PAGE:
As said by chef Auguste Gusteau, “Anyone can cook”. I believe this is true and chefs, whether in world-renowned restaurants or at home, should be able to explore any culture’s food, but should take care to do so with respect for that culture. I think food is not exclusive as to who can cook it, but I believe the misrepresentation or act of marketing it as something that it’s not, is when the problem of cultural appropriation arises. In relation to Wes Avila and Guerrilla Tacos, I don’t think his tacos are an act of cultural appropriation at all. Though the word tacos is in the title, he does not market his food as a traditional Mexican dining experience, instead he calls it as it is, his own creation growing from the heart of Los Angeles. It wouldn’t be common to claim his sweet potato tacos as a form of appropriating Mexican culture, because they’re so uniquely his and done with benevolence. A contrary example, however, could be seen in Taco Bell, or as my dad likes to call it, Taco Hell. Starting with the architecture of the restaurant, the faux adobe and mission bell aspires to market itself as something its not. In their mission statement is states, “We take pride in making the best Mexican style fast food providing fast, friendly, & accurate service.” I doubt many would label Taco Bell as the best, or even a form of, Mexican food. However, that doesn’t mean it’s not still very successful, and for some very delicious. The misrepresentation as a Mexican restaurant, however, is problematic as it perpetuates white culture taking other cultures for their own gain.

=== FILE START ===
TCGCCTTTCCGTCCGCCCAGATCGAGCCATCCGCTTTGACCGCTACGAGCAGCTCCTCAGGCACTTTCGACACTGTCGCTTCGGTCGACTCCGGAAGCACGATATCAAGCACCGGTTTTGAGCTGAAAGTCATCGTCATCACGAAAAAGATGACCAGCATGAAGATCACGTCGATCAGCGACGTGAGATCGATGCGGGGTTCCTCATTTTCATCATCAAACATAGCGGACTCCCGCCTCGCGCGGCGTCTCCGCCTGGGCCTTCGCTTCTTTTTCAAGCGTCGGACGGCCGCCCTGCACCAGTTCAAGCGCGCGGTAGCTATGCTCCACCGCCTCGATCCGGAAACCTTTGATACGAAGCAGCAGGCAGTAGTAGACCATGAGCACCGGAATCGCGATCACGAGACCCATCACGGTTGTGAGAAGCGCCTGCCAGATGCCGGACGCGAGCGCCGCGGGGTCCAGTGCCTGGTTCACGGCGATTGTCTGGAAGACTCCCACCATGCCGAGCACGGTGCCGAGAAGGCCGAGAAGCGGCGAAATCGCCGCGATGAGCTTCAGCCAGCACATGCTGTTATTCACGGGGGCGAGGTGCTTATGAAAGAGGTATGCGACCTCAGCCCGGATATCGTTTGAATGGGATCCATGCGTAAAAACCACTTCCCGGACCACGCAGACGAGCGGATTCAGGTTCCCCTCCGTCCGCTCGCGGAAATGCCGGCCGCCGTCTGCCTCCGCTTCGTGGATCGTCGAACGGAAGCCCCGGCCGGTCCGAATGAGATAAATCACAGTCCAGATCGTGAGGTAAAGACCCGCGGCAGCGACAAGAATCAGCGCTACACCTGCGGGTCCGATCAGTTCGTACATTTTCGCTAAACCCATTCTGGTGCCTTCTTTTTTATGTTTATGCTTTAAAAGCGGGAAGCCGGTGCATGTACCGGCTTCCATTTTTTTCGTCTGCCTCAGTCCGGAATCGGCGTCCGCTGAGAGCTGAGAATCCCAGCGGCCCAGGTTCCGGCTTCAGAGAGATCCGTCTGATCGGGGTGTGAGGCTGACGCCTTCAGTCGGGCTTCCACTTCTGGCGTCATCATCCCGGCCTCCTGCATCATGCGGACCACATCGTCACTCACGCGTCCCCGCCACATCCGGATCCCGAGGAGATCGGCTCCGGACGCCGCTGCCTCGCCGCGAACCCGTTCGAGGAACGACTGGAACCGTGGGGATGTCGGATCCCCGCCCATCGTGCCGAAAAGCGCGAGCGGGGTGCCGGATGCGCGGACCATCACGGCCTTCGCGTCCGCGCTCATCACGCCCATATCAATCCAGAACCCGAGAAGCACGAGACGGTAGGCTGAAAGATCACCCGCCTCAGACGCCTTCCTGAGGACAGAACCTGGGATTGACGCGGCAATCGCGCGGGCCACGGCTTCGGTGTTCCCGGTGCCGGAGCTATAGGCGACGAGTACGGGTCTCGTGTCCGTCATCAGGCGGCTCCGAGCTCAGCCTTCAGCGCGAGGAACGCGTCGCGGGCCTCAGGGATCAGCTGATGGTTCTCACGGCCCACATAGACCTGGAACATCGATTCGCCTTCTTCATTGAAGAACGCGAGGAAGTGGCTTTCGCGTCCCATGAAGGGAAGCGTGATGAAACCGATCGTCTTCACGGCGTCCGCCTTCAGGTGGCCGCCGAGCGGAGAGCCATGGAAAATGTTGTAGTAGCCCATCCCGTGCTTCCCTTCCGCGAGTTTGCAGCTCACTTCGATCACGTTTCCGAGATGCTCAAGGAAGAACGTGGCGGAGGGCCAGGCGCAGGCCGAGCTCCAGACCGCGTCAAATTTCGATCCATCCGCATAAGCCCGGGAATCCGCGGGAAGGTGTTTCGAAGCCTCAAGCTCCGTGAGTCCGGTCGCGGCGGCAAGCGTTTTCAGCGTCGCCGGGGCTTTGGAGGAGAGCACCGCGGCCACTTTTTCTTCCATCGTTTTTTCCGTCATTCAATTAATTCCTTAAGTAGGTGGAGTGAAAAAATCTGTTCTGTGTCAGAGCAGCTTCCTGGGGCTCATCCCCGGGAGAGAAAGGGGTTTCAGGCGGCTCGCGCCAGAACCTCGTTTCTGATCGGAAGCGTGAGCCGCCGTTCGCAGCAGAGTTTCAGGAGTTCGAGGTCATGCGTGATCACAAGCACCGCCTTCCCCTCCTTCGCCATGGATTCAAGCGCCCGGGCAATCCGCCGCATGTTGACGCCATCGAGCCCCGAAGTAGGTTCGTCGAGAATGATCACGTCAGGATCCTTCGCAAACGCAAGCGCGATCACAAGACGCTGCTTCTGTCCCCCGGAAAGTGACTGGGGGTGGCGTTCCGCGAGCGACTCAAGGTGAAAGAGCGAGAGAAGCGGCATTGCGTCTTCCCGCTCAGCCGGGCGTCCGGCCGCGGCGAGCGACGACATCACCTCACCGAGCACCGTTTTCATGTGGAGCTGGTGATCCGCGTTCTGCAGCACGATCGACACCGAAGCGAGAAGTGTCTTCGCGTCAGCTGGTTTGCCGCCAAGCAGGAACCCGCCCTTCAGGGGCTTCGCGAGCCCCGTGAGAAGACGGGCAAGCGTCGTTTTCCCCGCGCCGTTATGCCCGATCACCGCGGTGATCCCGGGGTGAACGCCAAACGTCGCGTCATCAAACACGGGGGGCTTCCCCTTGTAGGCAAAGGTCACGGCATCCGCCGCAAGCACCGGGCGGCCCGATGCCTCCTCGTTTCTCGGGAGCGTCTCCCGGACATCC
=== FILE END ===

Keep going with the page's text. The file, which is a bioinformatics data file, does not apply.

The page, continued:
“We take pride in making the best Mexican style fast food providing fast, friendly, & accurate service.”Taco Bell
Just at Taco Bell markets their food as something its not, the same issue arose at Oberlin College. As student Diep Nguyen complained, “How could they just throw out something completely different and label it as another country’s traditional food?” This misrepresentation is done so without regard for the traditional cuisine, or the culture is originated from and that is an example of cultural appropriation. Food can be more significant for some rather than others, one dish could be comfort food, years of ancestry, an art form and/or religious. Disregarding that significance is the issue with this dining hall food.
The main issue when separating cultural appropriation from cultural appreciation is whether or not it is done with respect. For example, in relation to Elotegate, Peterson was not disrespecting Mexican culture when writing about the elotero, and therefore, though problematic in its legal implications, I don’t think it was a form of malevolence or appropriation. “Food is food” as said by Arellano and Esparza, and therefore anyone can enjoy it and write about it, but do so with respect and awareness (Portnoy, 106). Though Peterson apologized, other similar critiques can be received with much more anger. Just as Bayless claiming reverse racism. For me, if the food I’m eating is good and authentic to what the restaurant claims it is, I don’t think one culture has to exclusively cook their own culture’s food. However, in Bayless’ case, his disregard of his white privilege in the restaurant scene and his disrespect for minorities’ struggles, diminishes my desire to eat his food.
“Food is food”Portnoy, 106
Overall, the complexity of cultural appropriation does not allow for a black-and-white classification as such. Rather, each diner, chef, restaurant and critic has their own relationship with their own culture and the representation of it. If done so with respect, I believe other cultures should be explored in cuisine, but done so carefully so as not to neglect the importance of each dish served.